Detalhe de capa de Utopian Universities: A Global History of the New Campuses of the 1960s
The 1960s were a period of expansion in many higher education systems. In their introduction to Utopian Universities, Pellew and Taylor note that approximately 200 new university campuses were created during the decade, and these initiatives provided a unique space to redesign the university in physical, organizational, and curricular terms. Emerging from a two-year project, this edited volume focuses on the developments and aspirations associated with a selection of these new universities, contributing to our understanding of this important developmental phase within higher education in some jurisdictions.
The first section of the book, which focuses on the development of nine new universities in the United Kingdom (UK) (including seven in England) is the strongest and most integrated component of the volume, in large part because of the relatively common contextual elements underscoring these initiatives, but also because the section includes a number of quite masterful thematic analyses. These include an outstanding chapter by William Whyte describing the influence of the “Redbrick” civic universities on the new British universities that emerged in the 1960s, and the fascinating assumptions underscoring the design and architecture of these new campuses.
The new “plateglass universities” would be designed as separate communities, intentionally located on open greenspace on the edge of, but not too close to, urban populations. The new campuses would be expansive (at least 200 acres) and residential (frequently for both students and faculty). Other integrative chapters by Jon Agar, on science in the new universities, and Jill Pellew, on community support and philanthropy in their initial development, make important contributions to our understanding of these key issues.
The core of this first section, however, is a collection of historical studies of the development of the nine new universities that emerged during the 1960s. While the UK had created a binary system of higher education (a growing sector of colleges and polytechnics) and government emphasis was on modest expansion, its transition from an elite to a mass system of higher education was far from steady or linear. In fact, Fulton suggests that the transition only became relatively concrete and widely accepted two decades later.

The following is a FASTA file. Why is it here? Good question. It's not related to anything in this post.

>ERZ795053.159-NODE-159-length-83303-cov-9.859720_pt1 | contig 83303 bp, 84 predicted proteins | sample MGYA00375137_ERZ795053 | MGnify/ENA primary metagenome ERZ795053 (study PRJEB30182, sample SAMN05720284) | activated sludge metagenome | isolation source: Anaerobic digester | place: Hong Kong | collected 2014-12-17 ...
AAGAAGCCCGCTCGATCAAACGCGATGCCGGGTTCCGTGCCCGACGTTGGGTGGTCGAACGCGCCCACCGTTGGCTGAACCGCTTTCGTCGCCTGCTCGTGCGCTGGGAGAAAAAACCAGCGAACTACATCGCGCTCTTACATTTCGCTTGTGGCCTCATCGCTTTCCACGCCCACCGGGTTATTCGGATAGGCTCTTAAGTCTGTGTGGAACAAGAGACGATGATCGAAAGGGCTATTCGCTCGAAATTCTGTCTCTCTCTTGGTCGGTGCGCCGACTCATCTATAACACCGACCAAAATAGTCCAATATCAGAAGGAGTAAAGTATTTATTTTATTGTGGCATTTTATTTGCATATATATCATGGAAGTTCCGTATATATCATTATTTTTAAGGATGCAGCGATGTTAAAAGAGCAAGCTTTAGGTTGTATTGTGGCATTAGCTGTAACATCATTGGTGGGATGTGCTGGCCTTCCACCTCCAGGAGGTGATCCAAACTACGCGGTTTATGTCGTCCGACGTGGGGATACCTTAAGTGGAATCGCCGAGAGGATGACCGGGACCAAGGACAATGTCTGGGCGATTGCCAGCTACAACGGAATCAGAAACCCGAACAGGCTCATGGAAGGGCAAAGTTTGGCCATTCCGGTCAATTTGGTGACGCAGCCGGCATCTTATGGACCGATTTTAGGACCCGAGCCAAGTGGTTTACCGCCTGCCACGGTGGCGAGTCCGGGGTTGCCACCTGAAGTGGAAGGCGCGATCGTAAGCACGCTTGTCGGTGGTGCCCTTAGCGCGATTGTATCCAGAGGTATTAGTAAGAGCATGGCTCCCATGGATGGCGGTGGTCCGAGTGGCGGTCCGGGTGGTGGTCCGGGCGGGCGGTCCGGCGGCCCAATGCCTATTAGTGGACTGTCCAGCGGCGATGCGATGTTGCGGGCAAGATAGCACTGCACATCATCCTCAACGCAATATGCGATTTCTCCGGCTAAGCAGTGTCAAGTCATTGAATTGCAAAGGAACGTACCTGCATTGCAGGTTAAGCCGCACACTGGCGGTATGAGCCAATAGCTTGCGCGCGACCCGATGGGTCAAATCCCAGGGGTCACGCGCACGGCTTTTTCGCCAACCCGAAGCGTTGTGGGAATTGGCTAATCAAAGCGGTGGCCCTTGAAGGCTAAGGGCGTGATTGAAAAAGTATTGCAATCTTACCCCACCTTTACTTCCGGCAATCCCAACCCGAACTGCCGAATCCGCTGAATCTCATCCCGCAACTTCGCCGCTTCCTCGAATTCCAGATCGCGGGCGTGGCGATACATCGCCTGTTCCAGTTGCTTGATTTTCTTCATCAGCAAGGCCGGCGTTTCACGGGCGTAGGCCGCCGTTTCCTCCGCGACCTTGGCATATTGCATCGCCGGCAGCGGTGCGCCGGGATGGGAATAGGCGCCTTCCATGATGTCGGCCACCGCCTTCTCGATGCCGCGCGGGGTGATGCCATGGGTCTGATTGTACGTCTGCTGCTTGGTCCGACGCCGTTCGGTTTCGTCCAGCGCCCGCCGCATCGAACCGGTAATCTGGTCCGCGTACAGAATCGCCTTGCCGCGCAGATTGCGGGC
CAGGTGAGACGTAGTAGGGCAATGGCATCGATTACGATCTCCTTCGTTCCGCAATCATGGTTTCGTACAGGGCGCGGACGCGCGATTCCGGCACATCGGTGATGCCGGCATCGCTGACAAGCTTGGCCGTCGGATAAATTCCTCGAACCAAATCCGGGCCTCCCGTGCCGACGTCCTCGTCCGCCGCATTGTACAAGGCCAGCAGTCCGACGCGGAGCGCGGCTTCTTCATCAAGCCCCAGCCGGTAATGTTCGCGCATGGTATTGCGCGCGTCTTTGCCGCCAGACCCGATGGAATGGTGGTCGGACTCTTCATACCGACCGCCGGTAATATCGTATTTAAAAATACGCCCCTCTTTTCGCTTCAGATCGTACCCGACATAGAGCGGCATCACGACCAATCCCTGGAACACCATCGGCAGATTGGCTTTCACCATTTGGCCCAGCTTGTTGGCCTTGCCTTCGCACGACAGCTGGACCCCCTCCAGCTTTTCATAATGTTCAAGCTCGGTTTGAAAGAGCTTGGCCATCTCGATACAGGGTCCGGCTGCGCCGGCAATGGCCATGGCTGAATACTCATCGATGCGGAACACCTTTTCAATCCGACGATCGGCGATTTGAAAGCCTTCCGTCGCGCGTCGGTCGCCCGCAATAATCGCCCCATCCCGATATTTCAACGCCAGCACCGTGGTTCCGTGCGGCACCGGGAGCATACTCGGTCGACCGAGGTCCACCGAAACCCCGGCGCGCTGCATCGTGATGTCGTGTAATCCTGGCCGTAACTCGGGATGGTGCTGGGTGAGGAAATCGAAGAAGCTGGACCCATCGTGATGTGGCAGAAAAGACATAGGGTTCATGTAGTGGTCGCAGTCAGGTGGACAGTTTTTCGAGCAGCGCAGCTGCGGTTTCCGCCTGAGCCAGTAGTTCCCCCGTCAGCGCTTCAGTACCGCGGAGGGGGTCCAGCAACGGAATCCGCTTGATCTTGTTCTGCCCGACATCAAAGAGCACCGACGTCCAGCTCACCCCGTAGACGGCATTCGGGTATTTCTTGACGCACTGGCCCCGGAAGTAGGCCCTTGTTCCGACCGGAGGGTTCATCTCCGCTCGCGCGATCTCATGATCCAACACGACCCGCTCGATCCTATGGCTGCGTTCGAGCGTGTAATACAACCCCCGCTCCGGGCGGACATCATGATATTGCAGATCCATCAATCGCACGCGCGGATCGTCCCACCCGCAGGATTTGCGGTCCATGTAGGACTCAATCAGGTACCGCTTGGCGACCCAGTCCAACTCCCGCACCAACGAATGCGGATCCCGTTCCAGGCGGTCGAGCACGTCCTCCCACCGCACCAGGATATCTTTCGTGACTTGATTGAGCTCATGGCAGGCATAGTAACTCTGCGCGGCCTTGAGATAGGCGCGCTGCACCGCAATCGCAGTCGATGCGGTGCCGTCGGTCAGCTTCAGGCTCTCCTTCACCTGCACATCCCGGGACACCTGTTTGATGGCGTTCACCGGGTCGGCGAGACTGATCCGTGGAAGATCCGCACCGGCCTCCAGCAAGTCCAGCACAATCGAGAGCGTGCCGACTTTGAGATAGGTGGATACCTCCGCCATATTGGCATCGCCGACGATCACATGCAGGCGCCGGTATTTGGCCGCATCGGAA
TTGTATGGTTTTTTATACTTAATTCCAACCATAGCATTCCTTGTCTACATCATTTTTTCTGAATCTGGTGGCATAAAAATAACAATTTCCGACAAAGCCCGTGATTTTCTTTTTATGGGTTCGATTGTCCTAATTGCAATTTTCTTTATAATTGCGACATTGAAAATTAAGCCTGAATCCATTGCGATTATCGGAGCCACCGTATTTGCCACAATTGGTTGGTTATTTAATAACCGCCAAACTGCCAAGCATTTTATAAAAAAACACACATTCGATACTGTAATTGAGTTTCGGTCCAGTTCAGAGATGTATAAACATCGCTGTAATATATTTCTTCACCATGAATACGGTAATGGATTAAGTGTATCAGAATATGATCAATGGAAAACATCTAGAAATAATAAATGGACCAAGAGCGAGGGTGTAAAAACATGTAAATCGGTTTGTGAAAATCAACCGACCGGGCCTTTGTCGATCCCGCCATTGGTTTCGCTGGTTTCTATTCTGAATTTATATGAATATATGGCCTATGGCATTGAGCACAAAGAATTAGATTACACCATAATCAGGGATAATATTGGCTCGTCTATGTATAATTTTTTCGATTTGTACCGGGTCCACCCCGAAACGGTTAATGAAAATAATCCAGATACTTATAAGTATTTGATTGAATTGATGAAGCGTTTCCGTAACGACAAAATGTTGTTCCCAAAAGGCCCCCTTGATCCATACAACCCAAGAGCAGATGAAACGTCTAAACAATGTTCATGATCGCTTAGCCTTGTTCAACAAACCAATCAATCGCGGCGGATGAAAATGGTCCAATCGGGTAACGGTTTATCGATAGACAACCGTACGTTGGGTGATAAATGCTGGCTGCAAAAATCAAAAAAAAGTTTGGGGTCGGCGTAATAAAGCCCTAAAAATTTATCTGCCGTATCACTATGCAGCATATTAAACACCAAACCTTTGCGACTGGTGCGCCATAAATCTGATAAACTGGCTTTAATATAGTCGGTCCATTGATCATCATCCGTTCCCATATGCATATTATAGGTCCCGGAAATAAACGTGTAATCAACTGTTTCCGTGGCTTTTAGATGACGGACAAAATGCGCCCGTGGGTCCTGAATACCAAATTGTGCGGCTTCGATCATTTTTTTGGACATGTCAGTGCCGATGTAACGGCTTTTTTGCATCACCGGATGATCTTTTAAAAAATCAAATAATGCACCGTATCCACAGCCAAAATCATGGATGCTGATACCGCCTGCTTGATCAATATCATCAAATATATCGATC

2 The new universities were clearly grounded in an elitist notion of higher education: They were institutions that focussed on community through residential education, were national or international rather than regional (with few opportunities for commuter students or for continuing education, and, except for Warwick, with locations intentionally away from local industry), emphasized liberal education over professional education or career-preparation. Many elements of their design emerged centrally, through the work of the University Grants Commission and the academic planning boards, largely composed of academic leaders from Oxbridge and government, created for each proposed university. Each board created an academic plan and then selected a founding vice-chancellor to fulfill this mission. Three common themes emerged in the development of these new institutions: the importance of initial central oversight; emphasis on campus design, especially the unique opportunity to use landscape and architecture to further the residential and educational mission of the university; and, to avoid the ills of “Two Cultures” identified by C. P. Snow, a strong focus on interdisciplinarity, through innovative programs, organizational arrangements, and physical spaces that encouraged cross-disciplinary interaction.